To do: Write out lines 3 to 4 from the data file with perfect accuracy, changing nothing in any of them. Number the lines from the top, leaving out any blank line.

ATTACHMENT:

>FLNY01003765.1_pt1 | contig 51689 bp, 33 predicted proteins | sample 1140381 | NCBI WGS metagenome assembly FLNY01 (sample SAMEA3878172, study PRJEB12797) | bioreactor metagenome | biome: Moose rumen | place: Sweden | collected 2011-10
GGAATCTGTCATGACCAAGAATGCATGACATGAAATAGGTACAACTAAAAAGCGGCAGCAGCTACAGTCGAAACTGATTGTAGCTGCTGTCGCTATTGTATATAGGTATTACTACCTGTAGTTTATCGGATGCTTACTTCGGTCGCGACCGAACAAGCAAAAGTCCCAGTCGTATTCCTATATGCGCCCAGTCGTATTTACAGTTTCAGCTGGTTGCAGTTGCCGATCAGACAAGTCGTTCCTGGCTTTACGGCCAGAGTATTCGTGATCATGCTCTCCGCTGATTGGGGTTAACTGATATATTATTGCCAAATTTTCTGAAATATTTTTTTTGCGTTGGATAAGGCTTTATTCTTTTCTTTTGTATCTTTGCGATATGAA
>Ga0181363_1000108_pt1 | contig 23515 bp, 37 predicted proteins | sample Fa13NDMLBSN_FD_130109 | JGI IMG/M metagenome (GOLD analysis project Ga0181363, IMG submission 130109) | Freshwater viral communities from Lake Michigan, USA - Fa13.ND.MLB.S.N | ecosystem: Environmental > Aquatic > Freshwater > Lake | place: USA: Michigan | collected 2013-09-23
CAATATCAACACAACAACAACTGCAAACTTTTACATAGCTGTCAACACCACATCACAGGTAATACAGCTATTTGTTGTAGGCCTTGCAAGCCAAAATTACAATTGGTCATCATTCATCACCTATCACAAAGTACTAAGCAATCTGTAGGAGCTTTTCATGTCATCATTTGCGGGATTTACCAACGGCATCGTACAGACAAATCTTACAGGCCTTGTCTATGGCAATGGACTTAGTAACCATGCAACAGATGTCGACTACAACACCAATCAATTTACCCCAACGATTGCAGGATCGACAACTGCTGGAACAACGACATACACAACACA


>Ga0181363_1000108_pt1 | contig 23515 bp, 37 predicted proteins | sample Fa13NDMLBSN_FD_130109 | JGI IMG/M metagenome (GOLD analysis project Ga0181363, IMG submission 130109) | Freshwater viral communities from Lake Michigan, USA - Fa13.ND.MLB.S.N | ecosystem: Environmental > Aquatic > Freshwater > Lake | place: USA: Michigan | collected 2013-09-23
CAATATCAACACAACAACAACTGCAAACTTTTACATAGCTGTCAACACCACATCACAGGTAATACAGCTATTTGTTGTAGGCCTTGCAAGCCAAAATTACAATTGGTCATCATTCATCACCTATCACAAAGTACTAAGCAATCTGTAGGAGCTTTTCATGTCATCATTTGCGGGATTTACCAACGGCATCGTACAGACAAATCTTACAGGCCTTGTCTATGGCAATGGACTTAGTAACCATGCAACAGATGTCGACTACAACACCAATCAATTTACCCCAACGATTGCAGGATCGACAACTGCTGGAACAACGACATACACAACACA